AS PRIME Minister David Cameron delivered his keynote speech to the Conservative Party conference on Wednesday, the television cameras cut away to his wife, Samantha, sitting among delegates.
It was run-of-the-mill stuff: the loyal political spouse beaming proudly and what have you. But what made this broadcasting cliché interesting was who was sitting beside Mrs Cameron.
Scottish Tory leader Ruth Davidson grinned as applause rang round the auditorium. It was no accident that Davidson had been seated beside Sam-Cam. Rather, it was confirmation of the very high regard in which the 35-year-old ex-BBC journalist is held by the Prime Minister.
From the stage, he described Davidson as a new star and those in the audience cheered their approval. It would be churlish to argue against Cameron’s take on his party’s Scottish leader. There is no doubt that, during the long referendum campaign, Davidson emerged as a politician of substance. It is not necessary to agree with her ideology to recognise this.
On her election as leader in 2011, Davidson brought much needed youth and vigour to a Scottish Tory party seemingly full of ageing duffers who dreamed of a fantasy past of family values and hanging.
There was, of course, a certain novelty value which Tory spinners were keen to play up. Thus, no newspaper profile of this new MSP was complete without a report of the fact that she is both lesbian and enjoys kickboxing. In a daring act of research, I googled the term “lesbian kickboxer” and can report that the first image that appears is one of Davidson kicking something in a gym.
But being a lesbian kickboxer can only get one so far in politics. The public demands even more.
And Davidson delivered with a string of first-class performances in the Holyrood debating chamber and a central role in the Better Together campaign. At times, when Scottish Labour seemed absent, Davidson remained a constant, energetic force.
Some commentators have said that Davidson has detoxifed the Conservatives in Scotland, that her leadership has shaken off the “nasty party” reputation.
This may be true but at the moment it is difficult to know whether the leader’s personal popularity will make a difference at election time. Throughout the referendum campaign, Davidson was told by voters: “I’d vote for you if you weren’t a Tory” and that doesn’t suggest a rush of support for her party just yet.
We have been here before with Davidson’s predecessor Annabel Goldie, a charming and witty woman who could work a room like a good ’un. But in 2011, Goldie’s Conservatives returned only 15 MSPs to Holyrood.
Davidson has some reasons to be optimistic. Having been an elected politician for little more than three years, she has the sort of profile that most MSPs can only dream about. She has identified a sizeable group of voters – more than 170,000 – who backed the SNP in previous Holyrood elections yet said No in the referendum. And, behind the scenes, she has been recruiting new candidates – younger, fresher and more socially liberal than some of those who currently surround her in the Scottish Parliament.
What we can say with certainty is that Davidson recognises the problems facing her party and has some plausible ideas about how those might be overcome.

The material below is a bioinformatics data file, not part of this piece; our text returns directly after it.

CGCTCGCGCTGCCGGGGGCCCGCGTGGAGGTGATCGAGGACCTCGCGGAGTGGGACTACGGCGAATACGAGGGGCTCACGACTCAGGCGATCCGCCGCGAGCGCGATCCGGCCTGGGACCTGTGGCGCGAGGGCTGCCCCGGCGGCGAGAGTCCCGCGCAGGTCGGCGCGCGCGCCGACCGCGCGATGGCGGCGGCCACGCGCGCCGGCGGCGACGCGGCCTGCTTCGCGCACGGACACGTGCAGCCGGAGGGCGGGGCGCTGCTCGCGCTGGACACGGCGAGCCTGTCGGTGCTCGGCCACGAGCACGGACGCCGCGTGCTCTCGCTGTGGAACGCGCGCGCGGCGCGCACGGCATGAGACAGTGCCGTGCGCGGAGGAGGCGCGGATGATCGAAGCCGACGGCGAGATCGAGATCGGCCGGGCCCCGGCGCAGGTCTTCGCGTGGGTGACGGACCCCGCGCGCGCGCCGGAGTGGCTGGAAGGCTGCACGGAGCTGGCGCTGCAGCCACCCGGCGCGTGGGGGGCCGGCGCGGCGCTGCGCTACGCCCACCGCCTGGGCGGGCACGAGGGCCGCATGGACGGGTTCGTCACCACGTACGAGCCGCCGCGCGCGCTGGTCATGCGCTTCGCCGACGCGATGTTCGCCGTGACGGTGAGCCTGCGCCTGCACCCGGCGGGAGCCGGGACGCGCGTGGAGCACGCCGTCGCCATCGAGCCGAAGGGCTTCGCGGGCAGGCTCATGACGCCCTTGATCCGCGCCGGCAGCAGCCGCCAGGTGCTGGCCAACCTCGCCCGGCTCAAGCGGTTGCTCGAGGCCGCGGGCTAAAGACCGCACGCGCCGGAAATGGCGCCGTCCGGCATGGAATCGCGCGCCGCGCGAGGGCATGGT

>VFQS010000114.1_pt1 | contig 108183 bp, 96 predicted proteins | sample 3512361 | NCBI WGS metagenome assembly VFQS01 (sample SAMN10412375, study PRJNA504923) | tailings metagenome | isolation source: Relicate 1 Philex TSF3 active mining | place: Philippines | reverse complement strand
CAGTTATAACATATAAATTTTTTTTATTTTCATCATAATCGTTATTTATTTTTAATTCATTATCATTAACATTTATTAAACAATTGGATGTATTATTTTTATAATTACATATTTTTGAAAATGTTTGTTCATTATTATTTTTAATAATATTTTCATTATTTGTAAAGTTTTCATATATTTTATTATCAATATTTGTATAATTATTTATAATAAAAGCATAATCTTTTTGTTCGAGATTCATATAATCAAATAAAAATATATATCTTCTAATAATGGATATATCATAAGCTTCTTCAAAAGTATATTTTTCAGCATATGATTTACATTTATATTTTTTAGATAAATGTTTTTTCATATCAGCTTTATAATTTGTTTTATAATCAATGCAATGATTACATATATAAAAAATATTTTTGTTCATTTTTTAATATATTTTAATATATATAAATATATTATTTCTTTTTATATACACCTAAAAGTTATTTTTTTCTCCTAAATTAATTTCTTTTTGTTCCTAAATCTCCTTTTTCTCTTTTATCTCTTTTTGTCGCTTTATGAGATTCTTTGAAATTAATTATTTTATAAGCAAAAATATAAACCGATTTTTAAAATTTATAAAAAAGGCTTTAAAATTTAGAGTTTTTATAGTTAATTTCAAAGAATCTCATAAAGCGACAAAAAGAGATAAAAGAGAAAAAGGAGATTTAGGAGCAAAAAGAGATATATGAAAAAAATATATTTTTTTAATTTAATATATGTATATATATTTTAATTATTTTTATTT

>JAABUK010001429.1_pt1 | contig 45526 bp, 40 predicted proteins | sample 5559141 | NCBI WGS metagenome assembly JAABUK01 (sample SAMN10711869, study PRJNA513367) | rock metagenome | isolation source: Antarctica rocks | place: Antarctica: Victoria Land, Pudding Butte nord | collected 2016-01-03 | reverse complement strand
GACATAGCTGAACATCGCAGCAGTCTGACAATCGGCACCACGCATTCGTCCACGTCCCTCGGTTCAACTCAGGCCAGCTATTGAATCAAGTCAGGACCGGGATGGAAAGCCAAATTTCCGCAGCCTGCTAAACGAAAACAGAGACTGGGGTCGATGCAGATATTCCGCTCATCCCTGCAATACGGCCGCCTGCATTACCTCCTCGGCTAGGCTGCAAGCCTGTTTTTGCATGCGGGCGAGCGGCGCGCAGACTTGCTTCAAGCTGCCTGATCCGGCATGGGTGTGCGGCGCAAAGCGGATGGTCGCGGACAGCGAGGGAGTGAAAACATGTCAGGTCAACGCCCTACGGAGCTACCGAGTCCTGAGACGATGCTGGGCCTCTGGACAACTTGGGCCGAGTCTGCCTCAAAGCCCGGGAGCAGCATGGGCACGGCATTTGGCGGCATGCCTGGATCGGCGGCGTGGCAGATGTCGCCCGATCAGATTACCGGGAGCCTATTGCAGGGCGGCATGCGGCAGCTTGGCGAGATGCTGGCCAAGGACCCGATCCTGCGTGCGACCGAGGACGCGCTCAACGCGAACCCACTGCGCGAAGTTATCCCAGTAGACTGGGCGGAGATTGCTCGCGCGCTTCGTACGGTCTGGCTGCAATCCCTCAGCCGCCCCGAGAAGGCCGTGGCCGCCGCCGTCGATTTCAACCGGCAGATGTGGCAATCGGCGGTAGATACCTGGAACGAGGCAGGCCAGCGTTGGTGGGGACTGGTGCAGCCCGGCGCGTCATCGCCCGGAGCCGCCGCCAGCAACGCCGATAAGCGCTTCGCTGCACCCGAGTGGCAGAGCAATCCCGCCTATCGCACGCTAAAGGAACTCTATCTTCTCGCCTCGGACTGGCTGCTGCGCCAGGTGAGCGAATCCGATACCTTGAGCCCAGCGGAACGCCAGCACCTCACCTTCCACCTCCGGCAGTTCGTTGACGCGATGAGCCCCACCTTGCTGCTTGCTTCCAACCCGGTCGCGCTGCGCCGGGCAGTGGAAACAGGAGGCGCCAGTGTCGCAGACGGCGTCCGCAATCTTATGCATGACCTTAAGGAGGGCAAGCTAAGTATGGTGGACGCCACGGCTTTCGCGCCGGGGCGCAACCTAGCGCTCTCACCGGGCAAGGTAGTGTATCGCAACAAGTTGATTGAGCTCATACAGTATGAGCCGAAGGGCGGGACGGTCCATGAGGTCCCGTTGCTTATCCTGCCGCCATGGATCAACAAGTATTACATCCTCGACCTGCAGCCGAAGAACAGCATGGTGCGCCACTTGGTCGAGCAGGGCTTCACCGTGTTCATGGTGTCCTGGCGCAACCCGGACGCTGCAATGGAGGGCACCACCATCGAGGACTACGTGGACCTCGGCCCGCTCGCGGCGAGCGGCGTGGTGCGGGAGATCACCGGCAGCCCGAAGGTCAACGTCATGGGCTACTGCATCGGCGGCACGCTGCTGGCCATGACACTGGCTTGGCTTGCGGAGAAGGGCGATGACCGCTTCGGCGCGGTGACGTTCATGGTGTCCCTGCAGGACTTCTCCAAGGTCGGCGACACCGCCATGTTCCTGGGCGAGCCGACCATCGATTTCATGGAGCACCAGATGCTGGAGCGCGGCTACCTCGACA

But let’s go back to that moment during the Prime Minister’s speech, when Davidson was basking in praise. She may be, as Cameron said, a new star. But that doesn’t necessarily mean that Davidson’s challenge of making the Scottish Tories a viable force again will be assisted by her colleagues south of the Border.
There may be a place in Scottish politics for a centre-right party to challenge the current ideological consensus but Davidson’s Westminster colleagues may get in her way.
Cameron’s speech on Wednesday involved the pulling of a few rabbits out of the hat.
His announcement that the threshold at which people would begin to pay tax was to rise by £2,000 to £12,500 was hard to criticise, even for those on the left.
An announcement that the top tax rate of 40 per cent would begin at £50,000 rather than the current £41,900 was more easily attacked.
Unreconstructed lefties got more excited than they should by this. Frustration at tax levels is not felt solely by the wealthy. The “aspirational” voters wooed by Labour in 1997 and the SNP in 2007 don’t particularly enjoy paying tax. Labour recognised this by introducing the 10p rate – abolished with catastrophic consequences on Gordon Brown’s watch – while the nationalists have tickled that particular sweet spot of “what’s mine is mine” with a council tax freeze that’s in its seventh year (while local services suffer).
But the plan for the top tax rate does play into a bigger story about the bad old Tories. Cameron’s announcement that he wants to scrap the Human Rights Act – keeping those meddling Europeans out of our business – really helps that story come together.
In acting to fend off a Ukip threat in England next year, the Prime Minister has taken a decision that plays into a nice, easy narrative about the same old Tories.
Davidson spoke at her party’s conference about the need for the Scottish Conservatives to occupy the centre ground. She is in favour of low tax but that is where any “right wing” credentials would appear to end.
What good, though, a new socially liberal face of centrist politics for the Tories in Scotland when her colleagues in England look to be lurching right?
Davidson and Cameron are close. He was her preferred choice for the job and they get on extremely well. That won’t matter one whit if Davidson is characterised as being part of a new hardline project.
Ruth Davidson is one of the most capable politicians on the Scottish scene. She is a natural. Now she has to prove she can move the Scottish party on from its unpopular past despite the actions of her colleagues at Westminster. Tough gig. «
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